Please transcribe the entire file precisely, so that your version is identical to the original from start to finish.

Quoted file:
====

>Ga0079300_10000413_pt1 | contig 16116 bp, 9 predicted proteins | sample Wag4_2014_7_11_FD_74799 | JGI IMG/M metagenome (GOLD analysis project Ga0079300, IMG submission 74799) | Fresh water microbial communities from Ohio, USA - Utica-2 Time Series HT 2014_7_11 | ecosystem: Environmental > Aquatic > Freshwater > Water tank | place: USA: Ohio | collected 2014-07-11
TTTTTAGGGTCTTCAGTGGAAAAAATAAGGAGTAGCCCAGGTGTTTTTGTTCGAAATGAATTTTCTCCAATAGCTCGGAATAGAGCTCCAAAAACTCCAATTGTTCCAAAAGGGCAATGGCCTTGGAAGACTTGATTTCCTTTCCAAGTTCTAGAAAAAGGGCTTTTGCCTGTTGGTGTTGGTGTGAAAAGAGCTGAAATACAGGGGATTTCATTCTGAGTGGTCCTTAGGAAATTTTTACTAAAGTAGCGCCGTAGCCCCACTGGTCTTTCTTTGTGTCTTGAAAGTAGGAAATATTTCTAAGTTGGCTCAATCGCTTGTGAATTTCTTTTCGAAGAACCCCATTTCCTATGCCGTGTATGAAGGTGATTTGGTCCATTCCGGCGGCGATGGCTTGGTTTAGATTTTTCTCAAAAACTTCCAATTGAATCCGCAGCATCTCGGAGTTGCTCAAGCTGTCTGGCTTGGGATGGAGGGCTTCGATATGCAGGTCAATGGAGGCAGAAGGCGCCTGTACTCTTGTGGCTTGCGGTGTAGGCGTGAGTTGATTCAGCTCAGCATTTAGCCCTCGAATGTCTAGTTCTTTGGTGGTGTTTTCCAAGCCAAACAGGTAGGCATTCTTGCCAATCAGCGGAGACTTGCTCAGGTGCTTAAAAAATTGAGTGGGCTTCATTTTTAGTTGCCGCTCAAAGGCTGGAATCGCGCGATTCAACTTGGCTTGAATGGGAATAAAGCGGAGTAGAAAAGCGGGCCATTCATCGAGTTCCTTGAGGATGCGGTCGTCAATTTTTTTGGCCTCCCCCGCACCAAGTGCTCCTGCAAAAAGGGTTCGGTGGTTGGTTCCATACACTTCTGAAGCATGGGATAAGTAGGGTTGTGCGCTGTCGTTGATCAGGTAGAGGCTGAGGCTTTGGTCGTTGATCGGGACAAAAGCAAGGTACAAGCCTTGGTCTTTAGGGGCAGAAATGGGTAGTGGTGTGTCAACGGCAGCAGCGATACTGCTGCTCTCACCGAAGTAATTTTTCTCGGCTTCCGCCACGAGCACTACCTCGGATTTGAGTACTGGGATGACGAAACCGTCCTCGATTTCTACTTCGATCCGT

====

>Ga0079300_10000413_pt1 | contig 16116 bp, 9 predicted proteins | sample Wag4_2014_7_11_FD_74799 | JGI IMG/M metagenome (GOLD analysis project Ga0079300, IMG submission 74799) | Fresh water microbial communities from Ohio, USA - Utica-2 Time Series HT 2014_7_11 | ecosystem: Environmental > Aquatic > Freshwater > Water tank | place: USA: Ohio | collected 2014-07-11
TTTTTAGGGTCTTCAGTGGAAAAAATAAGGAGTAGCCCAGGTGTTTTTGTTCGAAATGAATTTTCTCCAATAGCTCGGAATAGAGCTCCAAAAACTCCAATTGTTCCAAAAGGGCAATGGCCTTGGAAGACTTGATTTCCTTTCCAAGTTCTAGAAAAAGGGCTTTTGCCTGTTGGTGTTGGTGTGAAAAGAGCTGAAATACAGGGGATTTCATTCTGAGTGGTCCTTAGGAAATTTTTACTAAAGTAGCGCCGTAGCCCCACTGGTCTTTCTTTGTGTCTTGAAAGTAGGAAATATTTCTAAGTTGGCTCAATCGCTTGTGAATTTCTTTTCGAAGAACCCCATTTCCTATGCCGTGTATGAAGGTGATTTGGTCCATTCCGGCGGCGATGGCTTGGTTTAGATTTTTCTCAAAAACTTCCAATTGAATCCGCAGCATCTCGGAGTTGCTCAAGCTGTCTGGCTTGGGATGGAGGGCTTCGATATGCAGGTCAATGGAGGCAGAAGGCGCCTGTACTCTTGTGGCTTGCGGTGTAGGCGTGAGTTGATTCAGCTCAGCATTTAGCCCTCGAATGTCTAGTTCTTTGGTGGTGTTTTCCAAGCCAAACAGGTAGGCATTCTTGCCAATCAGCGGAGACTTGCTCAGGTGCTTAAAAAATTGAGTGGGCTTCATTTTTAGTTGCCGCTCAAAGGCTGGAATCGCGCGATTCAACTTGGCTTGAATGGGAATAAAGCGGAGTAGAAAAGCGGGCCATTCATCGAGTTCCTTGAGGATGCGGTCGTCAATTTTTTTGGCCTCCCCCGCACCAAGTGCTCCTGCAAAAAGGGTTCGGTGGTTGGTTCCATACACTTCTGAAGCATGGGATAAGTAGGGTTGTGCGCTGTCGTTGATCAGGTAGAGGCTGAGGCTTTGGTCGTTGATCGGGACAAAAGCAAGGTACAAGCCTTGGTCTTTAGGGGCAGAAATGGGTAGTGGTGTGTCAACGGCAGCAGCGATACTGCTGCTCTCACCGAAGTAATTTTTCTCGGCTTCCGCCACGAGCACTACCTCGGATTTGAGTACTGGGATGACGAAACCGTCCTCGATTTCTACTTCGATCCGT